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NEWS | Sept. 24, 2020

Turning brass into cash: Qualified Recycling Program generates revenue from recyclable materials

By Brad Rhen

Service members who have spent time at the rifle range know that the day isn’t over until the brass is policed.

But where does the brass go afterwards?

Expended brass shell casings are one of the many materials collected at Fort Indiantown Gap as part of the Qualified Recycling Program. Known as QRP, it is an installation-managed and run recycling program aimed at pollution prevention and minimizing environmental impacts.

Qualified recyclable materials are collected at Fort Indiantown Gap and other military facilities in Pennsylvania, and most are either sold direct via public sale or through established scrap sales programs. The net proceeds from the sale of these materials are then deposited into the installation’s QRP account.

“It’s a great program,” said Dreama R. O’Neal, environmental manager for the Pennsylvania Department of Military and Veterans Affairs’ Bureau of Environmental Management. “It not only recycles a lot of commodities, it keeps the items out of the landfill.”

In addition to those benefits, the revenue generated by QRP can be spent on a variety of projects and programs, such as environmental and safety projects and morale, welfare and recreation for the Soldiers, Airmen and civilians at Fort Indiantown Gap and across the state.

Expended brass shell casings that are turned in by Soldiers to the Fort Indiantown Gap Ammunition Supply Point are the top recycled material in Pennsylvania, O’Neal said. Other recyclables that are collected in Pennsylvania include various types of scrap metal, cardboard, office paper, aluminum cans and plastic soda bottles.

Pennsylvania National Guard maintenance groups also recycle waste oil, used antifreeze and tires.

The environmental office recycles the used antifreeze at Fort Indiantown Gap.

“We have specific equipment where we physically operate the recycling of used antifreeze and subsequently, produce good, usable, recycled antifreeze to issue back out to the maintenance community,” O’Neal said.

Rather than paying a waste hauler to take used antifreeze, units can drop it off at the recycling facility and pick up newly recycled antifreeze at no cost. The recycled antifreeze is certified by the U.S. Army Petroleum Laboratory in New Cumberland, Pa.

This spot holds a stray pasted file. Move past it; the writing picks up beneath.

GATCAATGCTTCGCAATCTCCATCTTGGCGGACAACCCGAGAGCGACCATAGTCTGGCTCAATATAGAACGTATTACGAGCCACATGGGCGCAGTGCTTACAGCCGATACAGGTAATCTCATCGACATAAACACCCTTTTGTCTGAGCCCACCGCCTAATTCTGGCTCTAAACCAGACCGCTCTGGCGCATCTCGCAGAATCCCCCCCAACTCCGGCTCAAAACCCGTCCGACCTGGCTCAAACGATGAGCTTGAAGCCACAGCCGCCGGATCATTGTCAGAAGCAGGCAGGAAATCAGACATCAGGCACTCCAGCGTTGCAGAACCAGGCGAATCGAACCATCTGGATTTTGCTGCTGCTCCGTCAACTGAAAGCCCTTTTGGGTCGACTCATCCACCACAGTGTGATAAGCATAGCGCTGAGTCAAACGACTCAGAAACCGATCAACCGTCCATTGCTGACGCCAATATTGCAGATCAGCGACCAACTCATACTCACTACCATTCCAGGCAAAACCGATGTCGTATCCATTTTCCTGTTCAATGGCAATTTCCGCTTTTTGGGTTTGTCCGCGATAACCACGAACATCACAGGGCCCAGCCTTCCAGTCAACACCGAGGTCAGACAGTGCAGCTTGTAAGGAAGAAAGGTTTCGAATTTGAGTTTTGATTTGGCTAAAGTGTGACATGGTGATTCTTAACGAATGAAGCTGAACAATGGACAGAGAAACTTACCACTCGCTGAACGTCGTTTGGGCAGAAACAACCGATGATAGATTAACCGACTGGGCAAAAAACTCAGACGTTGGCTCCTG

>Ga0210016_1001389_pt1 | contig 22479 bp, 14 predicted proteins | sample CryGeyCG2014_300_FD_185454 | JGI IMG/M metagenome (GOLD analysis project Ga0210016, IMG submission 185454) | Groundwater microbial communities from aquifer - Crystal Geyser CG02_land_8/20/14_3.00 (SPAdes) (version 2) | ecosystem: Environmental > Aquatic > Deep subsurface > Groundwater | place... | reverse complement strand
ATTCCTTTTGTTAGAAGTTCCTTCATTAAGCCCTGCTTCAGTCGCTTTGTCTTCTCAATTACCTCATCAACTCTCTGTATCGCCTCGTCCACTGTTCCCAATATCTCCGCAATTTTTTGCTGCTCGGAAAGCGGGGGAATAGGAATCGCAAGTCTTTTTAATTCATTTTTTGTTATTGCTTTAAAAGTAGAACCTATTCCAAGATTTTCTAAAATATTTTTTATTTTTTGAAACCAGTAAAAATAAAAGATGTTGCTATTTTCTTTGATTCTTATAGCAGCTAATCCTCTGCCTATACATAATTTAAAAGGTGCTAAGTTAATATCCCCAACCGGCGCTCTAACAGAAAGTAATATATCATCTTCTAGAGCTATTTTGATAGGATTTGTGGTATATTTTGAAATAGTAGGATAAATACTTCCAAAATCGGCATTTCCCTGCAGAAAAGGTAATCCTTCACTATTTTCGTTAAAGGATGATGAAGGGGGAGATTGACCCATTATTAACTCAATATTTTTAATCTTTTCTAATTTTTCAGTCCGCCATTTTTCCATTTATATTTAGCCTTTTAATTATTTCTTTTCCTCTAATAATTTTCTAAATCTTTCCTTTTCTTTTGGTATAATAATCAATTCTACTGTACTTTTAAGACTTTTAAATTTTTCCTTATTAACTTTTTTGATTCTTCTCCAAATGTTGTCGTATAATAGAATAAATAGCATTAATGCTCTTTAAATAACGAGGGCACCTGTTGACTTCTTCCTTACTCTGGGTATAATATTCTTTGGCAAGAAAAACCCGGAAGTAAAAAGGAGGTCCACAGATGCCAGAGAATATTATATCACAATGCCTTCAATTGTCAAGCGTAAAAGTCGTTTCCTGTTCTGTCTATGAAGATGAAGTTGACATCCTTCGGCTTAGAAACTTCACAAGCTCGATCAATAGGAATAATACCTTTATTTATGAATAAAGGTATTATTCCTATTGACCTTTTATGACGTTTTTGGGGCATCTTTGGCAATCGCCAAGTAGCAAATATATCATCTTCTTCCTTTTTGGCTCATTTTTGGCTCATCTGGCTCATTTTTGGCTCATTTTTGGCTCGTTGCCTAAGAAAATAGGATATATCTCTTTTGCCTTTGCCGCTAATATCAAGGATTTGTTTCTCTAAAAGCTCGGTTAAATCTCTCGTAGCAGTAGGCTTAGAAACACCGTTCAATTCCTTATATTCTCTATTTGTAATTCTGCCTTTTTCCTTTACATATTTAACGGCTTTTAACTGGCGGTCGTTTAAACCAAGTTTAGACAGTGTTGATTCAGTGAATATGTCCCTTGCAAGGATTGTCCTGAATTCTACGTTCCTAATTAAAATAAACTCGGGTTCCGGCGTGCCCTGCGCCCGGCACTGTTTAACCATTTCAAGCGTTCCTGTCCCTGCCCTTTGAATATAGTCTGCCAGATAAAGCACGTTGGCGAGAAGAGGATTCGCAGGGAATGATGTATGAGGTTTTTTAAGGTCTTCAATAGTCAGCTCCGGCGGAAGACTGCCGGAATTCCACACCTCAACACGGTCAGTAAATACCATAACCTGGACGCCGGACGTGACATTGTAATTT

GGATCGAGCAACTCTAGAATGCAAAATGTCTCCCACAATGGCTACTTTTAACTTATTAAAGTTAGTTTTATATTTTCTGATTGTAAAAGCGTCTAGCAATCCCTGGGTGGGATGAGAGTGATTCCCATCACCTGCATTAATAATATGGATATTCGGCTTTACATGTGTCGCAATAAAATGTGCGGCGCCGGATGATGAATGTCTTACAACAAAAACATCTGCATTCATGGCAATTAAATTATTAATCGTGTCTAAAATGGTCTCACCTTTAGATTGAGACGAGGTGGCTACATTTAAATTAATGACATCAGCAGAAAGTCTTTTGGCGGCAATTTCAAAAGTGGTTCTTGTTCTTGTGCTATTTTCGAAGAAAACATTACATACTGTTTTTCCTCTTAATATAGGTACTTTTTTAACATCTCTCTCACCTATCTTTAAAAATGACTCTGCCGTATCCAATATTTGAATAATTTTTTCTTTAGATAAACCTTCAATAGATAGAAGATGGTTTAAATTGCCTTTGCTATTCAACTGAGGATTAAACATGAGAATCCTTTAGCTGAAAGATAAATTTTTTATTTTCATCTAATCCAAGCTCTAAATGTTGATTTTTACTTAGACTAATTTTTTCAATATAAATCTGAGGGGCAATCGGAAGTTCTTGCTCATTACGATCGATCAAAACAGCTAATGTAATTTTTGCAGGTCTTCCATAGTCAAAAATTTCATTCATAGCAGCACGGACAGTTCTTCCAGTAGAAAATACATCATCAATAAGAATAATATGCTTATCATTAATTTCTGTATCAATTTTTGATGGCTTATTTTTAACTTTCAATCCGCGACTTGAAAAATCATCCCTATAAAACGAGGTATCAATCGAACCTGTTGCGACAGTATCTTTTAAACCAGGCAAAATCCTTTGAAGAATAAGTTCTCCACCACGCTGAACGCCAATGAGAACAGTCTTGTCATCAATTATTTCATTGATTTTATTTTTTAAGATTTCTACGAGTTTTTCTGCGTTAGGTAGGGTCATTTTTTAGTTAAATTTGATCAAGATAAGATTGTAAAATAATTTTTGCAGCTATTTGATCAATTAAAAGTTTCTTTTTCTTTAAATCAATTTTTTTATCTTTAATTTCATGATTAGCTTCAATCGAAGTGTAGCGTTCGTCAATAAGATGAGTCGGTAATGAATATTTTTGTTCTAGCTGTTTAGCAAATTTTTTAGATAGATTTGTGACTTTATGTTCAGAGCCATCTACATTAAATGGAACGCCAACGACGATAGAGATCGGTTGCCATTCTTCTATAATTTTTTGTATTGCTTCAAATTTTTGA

“Most of the savings will be on the back end – the disposal costs,” said Clark Romberger, a supervisor with the Bureau of Environmental Management who operates the antifreeze recycling facility. “It’s considered a hazardous waste, so it can be expensive to dispose of it.”

Romberger estimated that the antifreeze recycling operation alone saves the DMVA about $24,000 a year.

A 20-member committee that meets quarterly oversees the QRP. It includes representatives from various offices and directorates, such as the property and fiscal office, the judge advocate general office, facilities and engineering, the training site and the environmental office.

Garrison commander Col. Lane Marshall agreed that the QRP is a great program, especially considering all the spent shell casings that are collected at Fort Indiantown Gap, which is one of the busiest National Guard training centers in the country.

“Not only does it keep recyclable items out of the landfill and improve the environment, it brings money back to the installation that can be used for other environmental programs and for MWR programs for Soldiers and Airmen training here,” he said. “It's a win-win for us."

O’Neal considers the QRP a successful program despite the need for further employee education, both at Fort Indiantown Gap and statewide.

“There are many recyclables that we are collecting; however, it needs to be explained better to the employees,” she said.